First, Egypt in many ways is a picture of the world society that is organized by Satan in opposition to the Living and True God.  Christians today live in the world but they are not of the world (John 17:11-14).  When Israelite's were being sheltered in Egypt they maintained their distinct character.  The lived in Goshen and pastured flocks.  The Egyptians found shepherds to be an abomination.  So by being shepherds they maintained their distinct culture and character.  When Christians lose their distinctive character, they end up being enslaved.  Instead of being salt which makes food (Christianity) tasty and light that illuminates (shows people the way to heaven) they become enslaved by the culture that rebels against God and that serves a Pharaoh that doesn't know the Lord. A  Christian's strength lies in being different from the world while living in the world. I suspect this is what had happened to many of the Israelites because when they were delivered from Egypt a mixed multitude went out with them.  Likely these were Egyptians who had married Jews.

 

Second, we find that while Pharaoh's heart was hardened, it was after he had publicly said that he didn't know the Lord. There is no doubt that God raises up some unbelievers to display His power and glory.  But in spite of what many people believe, he never creates some people to be unbelievers.  The worship of the living and true God involves a personal decision on the part of each person who comes into this world.  God, who knows the end from the beginning, does predestinate believers to be conformed to the image of His Son and He does predestinate unbelievers to eternal damnation.  But He does not predestinate some to believe and some not to believe.  When we consider the matter of predestination, we must distinguish between predestination for service and predestination for salvation.  We must also recognize that God does predestinate nations for his purposes.  But every person who like Pharaoh says, “I do not know the Lord” will only have themselves to blame when they end up separated from God eternally.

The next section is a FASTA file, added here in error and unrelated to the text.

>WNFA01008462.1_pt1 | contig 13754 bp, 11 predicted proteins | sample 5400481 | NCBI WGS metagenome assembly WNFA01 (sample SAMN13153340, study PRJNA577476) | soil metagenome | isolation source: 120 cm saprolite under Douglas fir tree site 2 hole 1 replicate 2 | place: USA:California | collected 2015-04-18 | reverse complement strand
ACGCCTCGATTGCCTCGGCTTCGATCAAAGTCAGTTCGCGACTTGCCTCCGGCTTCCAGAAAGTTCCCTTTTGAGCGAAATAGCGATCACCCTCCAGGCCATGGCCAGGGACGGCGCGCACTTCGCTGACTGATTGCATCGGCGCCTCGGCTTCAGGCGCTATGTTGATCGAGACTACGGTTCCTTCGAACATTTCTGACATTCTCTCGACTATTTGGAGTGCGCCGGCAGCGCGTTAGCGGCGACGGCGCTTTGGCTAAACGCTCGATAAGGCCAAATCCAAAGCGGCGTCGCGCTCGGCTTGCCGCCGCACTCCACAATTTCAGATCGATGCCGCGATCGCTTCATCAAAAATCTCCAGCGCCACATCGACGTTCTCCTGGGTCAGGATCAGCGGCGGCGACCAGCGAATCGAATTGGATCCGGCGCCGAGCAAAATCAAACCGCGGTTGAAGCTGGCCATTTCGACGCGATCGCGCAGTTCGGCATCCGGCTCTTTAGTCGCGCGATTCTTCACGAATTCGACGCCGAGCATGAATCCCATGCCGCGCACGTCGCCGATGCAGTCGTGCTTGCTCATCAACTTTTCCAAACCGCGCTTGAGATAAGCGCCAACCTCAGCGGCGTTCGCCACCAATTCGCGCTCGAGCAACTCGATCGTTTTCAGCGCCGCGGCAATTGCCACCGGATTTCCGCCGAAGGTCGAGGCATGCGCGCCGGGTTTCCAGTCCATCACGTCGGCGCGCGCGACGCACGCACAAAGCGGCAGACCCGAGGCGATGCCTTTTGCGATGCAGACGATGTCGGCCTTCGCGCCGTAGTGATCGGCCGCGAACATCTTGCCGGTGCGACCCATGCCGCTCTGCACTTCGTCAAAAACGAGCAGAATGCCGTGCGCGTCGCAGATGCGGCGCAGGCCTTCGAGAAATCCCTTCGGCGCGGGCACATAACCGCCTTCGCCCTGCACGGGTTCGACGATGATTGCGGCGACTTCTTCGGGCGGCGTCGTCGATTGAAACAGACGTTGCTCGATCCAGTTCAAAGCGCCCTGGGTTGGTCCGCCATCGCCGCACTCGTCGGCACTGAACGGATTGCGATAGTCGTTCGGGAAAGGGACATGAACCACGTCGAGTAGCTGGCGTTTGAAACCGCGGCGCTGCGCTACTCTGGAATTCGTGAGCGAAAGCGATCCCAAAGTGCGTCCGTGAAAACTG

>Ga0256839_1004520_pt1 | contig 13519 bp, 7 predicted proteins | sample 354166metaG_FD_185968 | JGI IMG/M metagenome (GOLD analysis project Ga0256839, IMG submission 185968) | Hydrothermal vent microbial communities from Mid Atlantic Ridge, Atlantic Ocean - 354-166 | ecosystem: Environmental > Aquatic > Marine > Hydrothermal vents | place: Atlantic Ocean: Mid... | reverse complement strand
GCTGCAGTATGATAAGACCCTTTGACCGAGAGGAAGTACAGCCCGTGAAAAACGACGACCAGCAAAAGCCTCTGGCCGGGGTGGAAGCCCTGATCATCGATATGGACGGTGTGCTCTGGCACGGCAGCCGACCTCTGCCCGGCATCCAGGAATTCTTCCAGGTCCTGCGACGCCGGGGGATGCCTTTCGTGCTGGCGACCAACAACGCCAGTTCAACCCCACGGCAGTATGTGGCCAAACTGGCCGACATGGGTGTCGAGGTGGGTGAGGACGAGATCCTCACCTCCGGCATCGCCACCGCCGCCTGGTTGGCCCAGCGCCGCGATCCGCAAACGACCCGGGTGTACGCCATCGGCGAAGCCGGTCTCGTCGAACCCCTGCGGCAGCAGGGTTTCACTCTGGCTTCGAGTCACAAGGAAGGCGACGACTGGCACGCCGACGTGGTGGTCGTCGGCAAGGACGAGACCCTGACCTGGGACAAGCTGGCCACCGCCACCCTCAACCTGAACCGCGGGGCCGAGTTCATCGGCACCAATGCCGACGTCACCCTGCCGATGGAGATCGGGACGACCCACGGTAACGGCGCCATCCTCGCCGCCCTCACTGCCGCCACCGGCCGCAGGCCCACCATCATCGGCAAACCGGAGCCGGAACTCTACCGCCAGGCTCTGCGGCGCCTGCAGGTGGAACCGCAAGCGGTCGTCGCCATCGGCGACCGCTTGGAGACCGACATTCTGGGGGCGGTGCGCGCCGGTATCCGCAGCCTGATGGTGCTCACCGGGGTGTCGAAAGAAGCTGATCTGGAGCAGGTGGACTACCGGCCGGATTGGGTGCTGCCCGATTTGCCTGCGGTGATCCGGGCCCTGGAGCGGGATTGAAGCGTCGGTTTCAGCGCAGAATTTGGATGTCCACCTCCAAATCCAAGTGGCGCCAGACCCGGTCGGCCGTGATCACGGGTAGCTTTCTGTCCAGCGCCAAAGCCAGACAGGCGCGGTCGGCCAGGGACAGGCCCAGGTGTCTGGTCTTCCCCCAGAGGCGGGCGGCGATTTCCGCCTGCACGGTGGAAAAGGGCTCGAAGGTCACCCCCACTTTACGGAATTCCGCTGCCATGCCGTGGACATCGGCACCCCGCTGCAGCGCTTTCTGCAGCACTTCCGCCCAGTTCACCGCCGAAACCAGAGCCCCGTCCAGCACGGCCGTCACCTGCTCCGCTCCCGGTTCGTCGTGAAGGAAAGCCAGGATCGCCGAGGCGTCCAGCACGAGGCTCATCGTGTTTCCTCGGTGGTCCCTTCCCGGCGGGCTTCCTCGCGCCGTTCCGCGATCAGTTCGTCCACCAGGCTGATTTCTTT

Third, we need to ask ourselves, “Are we acting like little gods?”  Do we want to be the ones who determine what is good and what is evil like Eve wanted to do in the garden?  Do we want to be like Pharaoh who thought that in this contest between him and the LORD, he could ultimately win?  Apparently, Pharaoh had really bought into the idea that He was a god.  Most emperors and monarchs down through the years have in some way claimed to be divinely appointed if not divine themselves.  But in my mind they usually use that doctrine to control people.  But in this Pharaoh's case, I think he had really bought into the fact that he was a god and that he was more powerful than Moses' God. 

 

Conclusion

Surely, being a Joseph should be more desirable than being a Pharaoh.  There may be trials along the way, but at the end of the road, the Joseph's win.  It is much better to submit to the Lord than to reject Him by proudly saying, "I do not know the Lord."

 

Meditation for the week of January 28, 2018